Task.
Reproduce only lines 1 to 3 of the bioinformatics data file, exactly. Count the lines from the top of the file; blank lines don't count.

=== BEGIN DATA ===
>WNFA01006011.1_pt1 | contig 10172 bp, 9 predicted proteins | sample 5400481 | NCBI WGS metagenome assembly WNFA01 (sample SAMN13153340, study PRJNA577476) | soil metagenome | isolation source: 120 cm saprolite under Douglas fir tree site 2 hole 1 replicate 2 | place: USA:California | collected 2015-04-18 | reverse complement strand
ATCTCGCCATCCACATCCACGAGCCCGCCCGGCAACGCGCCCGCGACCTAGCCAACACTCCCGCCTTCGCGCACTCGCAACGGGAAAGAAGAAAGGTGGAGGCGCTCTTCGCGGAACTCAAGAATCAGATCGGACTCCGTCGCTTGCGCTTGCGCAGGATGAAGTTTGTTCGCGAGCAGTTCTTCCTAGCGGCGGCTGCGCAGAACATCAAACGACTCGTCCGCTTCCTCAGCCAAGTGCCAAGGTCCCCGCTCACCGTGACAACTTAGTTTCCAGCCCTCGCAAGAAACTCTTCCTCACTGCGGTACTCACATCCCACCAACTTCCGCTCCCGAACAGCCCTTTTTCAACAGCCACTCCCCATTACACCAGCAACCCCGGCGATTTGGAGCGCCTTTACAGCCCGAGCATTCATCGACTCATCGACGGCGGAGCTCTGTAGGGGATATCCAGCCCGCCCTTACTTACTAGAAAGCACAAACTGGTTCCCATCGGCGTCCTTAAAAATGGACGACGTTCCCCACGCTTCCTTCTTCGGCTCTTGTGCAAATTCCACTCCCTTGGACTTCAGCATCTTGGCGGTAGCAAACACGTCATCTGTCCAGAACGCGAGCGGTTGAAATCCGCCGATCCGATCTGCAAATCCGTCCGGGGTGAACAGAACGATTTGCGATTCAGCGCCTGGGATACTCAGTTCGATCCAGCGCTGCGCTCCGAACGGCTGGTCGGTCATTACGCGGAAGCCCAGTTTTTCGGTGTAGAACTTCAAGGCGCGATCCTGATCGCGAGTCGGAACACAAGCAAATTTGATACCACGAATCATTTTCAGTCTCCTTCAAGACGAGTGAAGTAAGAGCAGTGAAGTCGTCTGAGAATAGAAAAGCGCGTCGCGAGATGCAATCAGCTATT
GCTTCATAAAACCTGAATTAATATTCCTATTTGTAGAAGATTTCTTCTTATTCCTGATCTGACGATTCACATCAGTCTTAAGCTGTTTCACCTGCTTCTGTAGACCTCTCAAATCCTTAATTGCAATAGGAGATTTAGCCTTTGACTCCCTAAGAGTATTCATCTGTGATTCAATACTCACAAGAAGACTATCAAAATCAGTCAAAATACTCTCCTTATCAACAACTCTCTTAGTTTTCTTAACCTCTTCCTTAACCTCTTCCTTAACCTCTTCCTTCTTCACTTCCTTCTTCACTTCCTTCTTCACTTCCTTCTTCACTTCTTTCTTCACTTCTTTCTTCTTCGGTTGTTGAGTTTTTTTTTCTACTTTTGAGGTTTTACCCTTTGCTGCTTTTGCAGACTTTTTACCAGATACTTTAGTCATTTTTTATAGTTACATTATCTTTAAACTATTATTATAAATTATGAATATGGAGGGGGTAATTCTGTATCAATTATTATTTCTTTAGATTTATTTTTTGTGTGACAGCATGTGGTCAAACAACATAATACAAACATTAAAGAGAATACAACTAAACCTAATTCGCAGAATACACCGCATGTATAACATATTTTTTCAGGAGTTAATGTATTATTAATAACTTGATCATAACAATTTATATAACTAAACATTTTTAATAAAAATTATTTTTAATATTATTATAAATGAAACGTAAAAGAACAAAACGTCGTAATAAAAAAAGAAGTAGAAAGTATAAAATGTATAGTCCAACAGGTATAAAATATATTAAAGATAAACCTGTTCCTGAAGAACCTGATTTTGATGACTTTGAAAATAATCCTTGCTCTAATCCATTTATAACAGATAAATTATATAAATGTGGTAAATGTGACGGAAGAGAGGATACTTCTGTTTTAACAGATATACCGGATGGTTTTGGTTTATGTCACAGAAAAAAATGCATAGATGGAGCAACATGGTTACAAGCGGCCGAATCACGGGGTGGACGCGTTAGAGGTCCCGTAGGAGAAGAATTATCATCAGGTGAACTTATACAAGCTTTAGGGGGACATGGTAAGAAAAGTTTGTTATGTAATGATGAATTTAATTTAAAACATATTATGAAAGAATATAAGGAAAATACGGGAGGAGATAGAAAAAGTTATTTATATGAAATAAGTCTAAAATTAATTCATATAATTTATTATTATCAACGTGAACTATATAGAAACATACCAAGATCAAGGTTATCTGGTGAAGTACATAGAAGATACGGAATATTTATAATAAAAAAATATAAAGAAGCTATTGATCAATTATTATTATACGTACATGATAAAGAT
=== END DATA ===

>WNFA01006011.1_pt1 | contig 10172 bp, 9 predicted proteins | sample 5400481 | NCBI WGS metagenome assembly WNFA01 (sample SAMN13153340, study PRJNA577476) | soil metagenome | isolation source: 120 cm saprolite under Douglas fir tree site 2 hole 1 replicate 2 | place: USA:California | collected 2015-04-18 | reverse complement strand
ATCTCGCCATCCACATCCACGAGCCCGCCCGGCAACGCGCCCGCGACCTAGCCAACACTCCCGCCTTCGCGCACTCGCAACGGGAAAGAAGAAAGGTGGAGGCGCTCTTCGCGGAACTCAAGAATCAGATCGGACTCCGTCGCTTGCGCTTGCGCAGGATGAAGTTTGTTCGCGAGCAGTTCTTCCTAGCGGCGGCTGCGCAGAACATCAAACGACTCGTCCGCTTCCTCAGCCAAGTGCCAAGGTCCCCGCTCACCGTGACAACTTAGTTTCCAGCCCTCGCAAGAAACTCTTCCTCACTGCGGTACTCACATCCCACCAACTTCCGCTCCCGAACAGCCCTTTTTCAACAGCCACTCCCCATTACACCAGCAACCCCGGCGATTTGGAGCGCCTTTACAGCCCGAGCATTCATCGACTCATCGACGGCGGAGCTCTGTAGGGGATATCCAGCCCGCCCTTACTTACTAGAAAGCACAAACTGGTTCCCATCGGCGTCCTTAAAAATGGACGACGTTCCCCACGCTTCCTTCTTCGGCTCTTGTGCAAATTCCACTCCCTTGGACTTCAGCATCTTGGCGGTAGCAAACACGTCATCTGTCCAGAACGCGAGCGGTTGAAATCCGCCGATCCGATCTGCAAATCCGTCCGGGGTGAACAGAACGATTTGCGATTCAGCGCCTGGGATACTCAGTTCGATCCAGCGCTGCGCTCCGAACGGCTGGTCGGTCATTACGCGGAAGCCCAGTTTTTCGGTGTAGAACTTCAAGGCGCGATCCTGATCGCGAGTCGGAACACAAGCAAATTTGATACCACGAATCATTTTCAGTCTCCTTCAAGACGAGTGAAGTAAGAGCAGTGAAGTCGTCTGAGAATAGAAAAGCGCGTCGCGAGATGCAATCAGCTATT
GCTTCATAAAACCTGAATTAATATTCCTATTTGTAGAAGATTTCTTCTTATTCCTGATCTGACGATTCACATCAGTCTTAAGCTGTTTCACCTGCTTCTGTAGACCTCTCAAATCCTTAATTGCAATAGGAGATTTAGCCTTTGACTCCCTAAGAGTATTCATCTGTGATTCAATACTCACAAGAAGACTATCAAAATCAGTCAAAATACTCTCCTTATCAACAACTCTCTTAGTTTTCTTAACCTCTTCCTTAACCTCTTCCTTAACCTCTTCCTTCTTCACTTCCTTCTTCACTTCCTTCTTCACTTCCTTCTTCACTTCTTTCTTCACTTCTTTCTTCTTCGGTTGTTGAGTTTTTTTTTCTACTTTTGAGGTTTTACCCTTTGCTGCTTTTGCAGACTTTTTACCAGATACTTTAGTCATTTTTTATAGTTACATTATCTTTAAACTATTATTATAAATTATGAATATGGAGGGGGTAATTCTGTATCAATTATTATTTCTTTAGATTTATTTTTTGTGTGACAGCATGTGGTCAAACAACATAATACAAACATTAAAGAGAATACAACTAAACCTAATTCGCAGAATACACCGCATGTATAACATATTTTTTCAGGAGTTAATGTATTATTAATAACTTGATCATAACAATTTATATAACTAAACATTTTTAATAAAAATTATTTTTAATATTATTATAAATGAAACGTAAAAGAACAAAACGTCGTAATAAAAAAAGAAGTAGAAAGTATAAAATGTATAGTCCAACAGGTATAAAATATATTAAAGATAAACCTGTTCCTGAAGAACCTGATTTTGATGACTTTGAAAATAATCCTTGCTCTAATCCATTTATAACAGATAAATTATATAAATGTGGTAAATGTGACGGAAGAGAGGATACTTCTGTTTTAACAGATATACCGGATGGTTTTGGTTTATGTCACAGAAAAAAATGCATAGATGGAGCAACATGGTTACAAGCGGCCGAATCACGGGGTGGACGCGTTAGAGGTCCCGTAGGAGAAGAATTATCATCAGGTGAACTTATACAAGCTTTAGGGGGACATGGTAAGAAAAGTTTGTTATGTAATGATGAATTTAATTTAAAACATATTATGAAAGAATATAAGGAAAATACGGGAGGAGATAGAAAAAGTTATTTATATGAAATAAGTCTAAAATTAATTCATATAATTTATTATTATCAACGTGAACTATATAGAAACATACCAAGATCAAGGTTATCTGGTGAAGTACATAGAAGATACGGAATATTTATAATAAAAAAATATAAAGAAGCTATTGATCAATTATTATTATACGTACATGATAAAGAT